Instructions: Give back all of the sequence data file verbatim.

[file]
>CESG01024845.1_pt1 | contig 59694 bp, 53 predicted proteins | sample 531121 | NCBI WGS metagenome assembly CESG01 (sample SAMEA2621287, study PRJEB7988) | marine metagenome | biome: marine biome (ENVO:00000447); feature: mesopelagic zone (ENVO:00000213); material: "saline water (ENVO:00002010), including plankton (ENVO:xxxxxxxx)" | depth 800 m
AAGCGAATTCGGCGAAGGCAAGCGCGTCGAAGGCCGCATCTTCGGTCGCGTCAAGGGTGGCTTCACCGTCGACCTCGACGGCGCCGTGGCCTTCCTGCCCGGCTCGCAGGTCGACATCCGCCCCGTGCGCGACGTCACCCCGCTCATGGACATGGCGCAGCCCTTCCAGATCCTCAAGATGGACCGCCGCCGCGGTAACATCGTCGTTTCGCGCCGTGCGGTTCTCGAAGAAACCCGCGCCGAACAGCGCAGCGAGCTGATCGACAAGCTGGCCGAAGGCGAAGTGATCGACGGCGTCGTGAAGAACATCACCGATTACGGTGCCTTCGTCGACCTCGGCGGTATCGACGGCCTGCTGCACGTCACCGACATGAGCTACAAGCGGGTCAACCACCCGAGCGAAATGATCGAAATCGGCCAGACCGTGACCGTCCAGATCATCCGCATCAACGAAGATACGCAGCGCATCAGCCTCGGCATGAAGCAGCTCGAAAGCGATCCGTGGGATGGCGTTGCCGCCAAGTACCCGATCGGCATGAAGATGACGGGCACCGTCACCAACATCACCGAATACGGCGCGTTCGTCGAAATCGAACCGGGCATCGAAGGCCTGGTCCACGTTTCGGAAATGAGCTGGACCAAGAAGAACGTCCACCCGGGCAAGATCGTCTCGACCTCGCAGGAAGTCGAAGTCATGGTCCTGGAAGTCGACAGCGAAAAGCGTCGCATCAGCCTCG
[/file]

>CESG01024845.1_pt1 | contig 59694 bp, 53 predicted proteins | sample 531121 | NCBI WGS metagenome assembly CESG01 (sample SAMEA2621287, study PRJEB7988) | marine metagenome | biome: marine biome (ENVO:00000447); feature: mesopelagic zone (ENVO:00000213); material: "saline water (ENVO:00002010), including plankton (ENVO:xxxxxxxx)" | depth 800 m
AAGCGAATTCGGCGAAGGCAAGCGCGTCGAAGGCCGCATCTTCGGTCGCGTCAAGGGTGGCTTCACCGTCGACCTCGACGGCGCCGTGGCCTTCCTGCCCGGCTCGCAGGTCGACATCCGCCCCGTGCGCGACGTCACCCCGCTCATGGACATGGCGCAGCCCTTCCAGATCCTCAAGATGGACCGCCGCCGCGGTAACATCGTCGTTTCGCGCCGTGCGGTTCTCGAAGAAACCCGCGCCGAACAGCGCAGCGAGCTGATCGACAAGCTGGCCGAAGGCGAAGTGATCGACGGCGTCGTGAAGAACATCACCGATTACGGTGCCTTCGTCGACCTCGGCGGTATCGACGGCCTGCTGCACGTCACCGACATGAGCTACAAGCGGGTCAACCACCCGAGCGAAATGATCGAAATCGGCCAGACCGTGACCGTCCAGATCATCCGCATCAACGAAGATACGCAGCGCATCAGCCTCGGCATGAAGCAGCTCGAAAGCGATCCGTGGGATGGCGTTGCCGCCAAGTACCCGATCGGCATGAAGATGACGGGCACCGTCACCAACATCACCGAATACGGCGCGTTCGTCGAAATCGAACCGGGCATCGAAGGCCTGGTCCACGTTTCGGAAATGAGCTGGACCAAGAAGAACGTCCACCCGGGCAAGATCGTCTCGACCTCGCAGGAAGTCGAAGTCATGGTCCTGGAAGTCGACAGCGAAAAGCGTCGCATCAGCCTCG